I’m sure you’ve all been following the Ripple vs SEC case. For those of you who haven’t, Ripple Labs ($XRP), the company responsible for developing the Ripple payment protocol, has been involved in a long and messy legal battle since Dec. 2020 with US regulators.
The SEC, or Securities and Exchange Commission, believes that Ripple sold XRP, its native token, as an unregistered security, and they have filed charges against them. Recently, however, Ripple has filed a motion to have the charges dropped.
Unfortunately for them, the SEC has just put a hurdle in their way by filing a response to Ripple’s motion to dismiss.
On April 19th, 2022, the Commission did everything that it can do to further delay the outcomes of this case by filing a joint status report at the Eastern District of Virginia to postpone the Freedom of Information Act (FOIA) litigation proceedings. Basically, the report intends to delay Ripple’s access to certain government documents which could be vital to the case and potentially lead to its dismissal.
The delay, which is an old tactic from the books to buy some time to bring something practical to the table, follows Judge Sarah Netburn’s April 11 decision that denied the SEC’s motion for partial reconsideration of the court’s order- legally forcing the US regulator to produce documents and emails related to a June 14, 2018 speech made by former SEC director William Hinman. In the speech the former SEC official stated that he didn’t consider Ethereum (ETH) to be a security.
Following the speech, the SEC argued that these were Hinman’s personal views on crypto rather than the regulator’s policy reflections. Hinman left the agency shortly after that speech.
Coincidentally, Hinman is accused of improprieties and conflict of interest by the Commission’s ethics office. The allegations against the Silicon Valley deals lawyer stem from his involvement with a company called Simpson Thacher, which is a US-based law firm that sits on the Enterprise Ethereum Alliance, representing Ether’s (ETH) related financial interests. Hinman held a major post at Simpson Thacher prior to being appointed to the SEC.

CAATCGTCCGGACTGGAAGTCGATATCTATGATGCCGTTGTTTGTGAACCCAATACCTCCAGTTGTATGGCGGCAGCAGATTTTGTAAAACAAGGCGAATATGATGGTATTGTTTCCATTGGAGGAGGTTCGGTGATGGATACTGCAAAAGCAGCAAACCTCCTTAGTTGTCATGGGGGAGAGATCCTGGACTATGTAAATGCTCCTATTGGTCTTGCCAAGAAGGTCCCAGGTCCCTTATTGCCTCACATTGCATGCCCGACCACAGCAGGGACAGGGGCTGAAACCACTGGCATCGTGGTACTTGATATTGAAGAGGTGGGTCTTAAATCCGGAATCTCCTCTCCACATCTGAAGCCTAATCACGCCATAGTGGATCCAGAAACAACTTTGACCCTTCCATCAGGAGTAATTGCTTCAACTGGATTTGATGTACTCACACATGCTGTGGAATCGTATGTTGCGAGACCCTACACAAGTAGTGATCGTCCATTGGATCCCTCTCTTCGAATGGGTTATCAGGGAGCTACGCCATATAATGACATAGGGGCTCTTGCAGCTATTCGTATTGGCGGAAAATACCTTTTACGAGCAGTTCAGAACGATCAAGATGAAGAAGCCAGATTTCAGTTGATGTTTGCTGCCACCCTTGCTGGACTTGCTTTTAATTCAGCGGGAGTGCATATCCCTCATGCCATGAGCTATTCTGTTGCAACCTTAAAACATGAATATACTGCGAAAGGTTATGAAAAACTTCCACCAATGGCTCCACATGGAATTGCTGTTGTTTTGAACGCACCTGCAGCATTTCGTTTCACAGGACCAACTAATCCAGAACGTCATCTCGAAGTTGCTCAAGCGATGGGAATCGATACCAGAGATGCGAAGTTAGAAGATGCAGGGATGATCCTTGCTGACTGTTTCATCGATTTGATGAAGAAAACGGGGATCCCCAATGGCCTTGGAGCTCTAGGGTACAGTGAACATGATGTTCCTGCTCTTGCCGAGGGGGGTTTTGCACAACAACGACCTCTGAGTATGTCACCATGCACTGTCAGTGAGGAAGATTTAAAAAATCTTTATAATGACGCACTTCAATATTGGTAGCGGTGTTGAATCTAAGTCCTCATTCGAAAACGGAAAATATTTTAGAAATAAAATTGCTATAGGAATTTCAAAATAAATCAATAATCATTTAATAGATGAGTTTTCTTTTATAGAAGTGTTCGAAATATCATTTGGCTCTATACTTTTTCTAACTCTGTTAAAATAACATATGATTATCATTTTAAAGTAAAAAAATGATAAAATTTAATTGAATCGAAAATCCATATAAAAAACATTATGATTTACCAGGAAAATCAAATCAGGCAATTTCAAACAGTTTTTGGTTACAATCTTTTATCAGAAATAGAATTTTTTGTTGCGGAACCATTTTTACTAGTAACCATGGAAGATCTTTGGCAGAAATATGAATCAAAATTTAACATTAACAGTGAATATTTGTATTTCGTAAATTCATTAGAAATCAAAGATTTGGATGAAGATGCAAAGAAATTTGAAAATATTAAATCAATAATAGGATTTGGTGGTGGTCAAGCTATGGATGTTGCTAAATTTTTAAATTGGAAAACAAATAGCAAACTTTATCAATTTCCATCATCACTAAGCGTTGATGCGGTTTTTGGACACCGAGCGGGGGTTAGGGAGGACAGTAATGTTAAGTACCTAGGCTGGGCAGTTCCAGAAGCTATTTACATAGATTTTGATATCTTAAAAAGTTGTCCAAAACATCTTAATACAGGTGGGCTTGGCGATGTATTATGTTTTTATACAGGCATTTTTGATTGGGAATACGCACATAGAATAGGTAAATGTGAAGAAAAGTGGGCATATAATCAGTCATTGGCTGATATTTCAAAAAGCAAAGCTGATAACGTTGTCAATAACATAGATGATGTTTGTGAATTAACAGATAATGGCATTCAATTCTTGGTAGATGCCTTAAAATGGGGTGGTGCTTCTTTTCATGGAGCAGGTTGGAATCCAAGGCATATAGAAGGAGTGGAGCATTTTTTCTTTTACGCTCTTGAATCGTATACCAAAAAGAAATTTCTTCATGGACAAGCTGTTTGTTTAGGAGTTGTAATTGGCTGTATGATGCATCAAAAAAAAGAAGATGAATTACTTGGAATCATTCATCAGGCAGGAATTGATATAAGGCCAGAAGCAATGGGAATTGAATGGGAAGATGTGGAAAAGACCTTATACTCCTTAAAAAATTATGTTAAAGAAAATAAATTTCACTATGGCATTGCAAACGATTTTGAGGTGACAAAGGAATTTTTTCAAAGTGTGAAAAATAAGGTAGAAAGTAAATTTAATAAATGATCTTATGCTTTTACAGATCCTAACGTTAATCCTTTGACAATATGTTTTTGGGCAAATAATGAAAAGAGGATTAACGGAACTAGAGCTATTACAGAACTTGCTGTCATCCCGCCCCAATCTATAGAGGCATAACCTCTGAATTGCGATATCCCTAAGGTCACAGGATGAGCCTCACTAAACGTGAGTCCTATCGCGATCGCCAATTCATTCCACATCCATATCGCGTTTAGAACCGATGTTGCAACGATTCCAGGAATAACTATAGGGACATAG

Ripple is hoping that the production of all emails and drafts related to Hinman’s speech on the SEC’s privilege log would show that the Commission’s ethics office had warned Hinman of a direct financial interest in Simpson Thacher.
This is a major coup for Ripple, as it provides strong evidence that Hinman was not impartial when it came to XRP having a similar regulatory status as Ether and Bitcoin (BTC). Also, last year Bloomberg reported that Hinman received more than $15 million in payments from his old law firm during his four years at the SEC.
The SEC has been investigating Ripple for over two years now, and the company is yet to be charged with any wrongdoing. Despite this, Ripple is forging ahead with new partnerships and developments.
The SEC’s latest filing should not be seen as a roadblock for the company, but rather as another challenge to overcome on the way to global domination of the payments industry. Only time will tell if Ripple can continue its impressive growth in the face of increasing scrutiny from financial regulators.
As of press time, XRP is changing hands above $0.70, down about 0.90% intraday. The $34 billion market cap altcoin, whose market dominance remains at 1.85%, traded in a range of $0.7028 – $0.7155 indicating low volatility over the last 24 hours.
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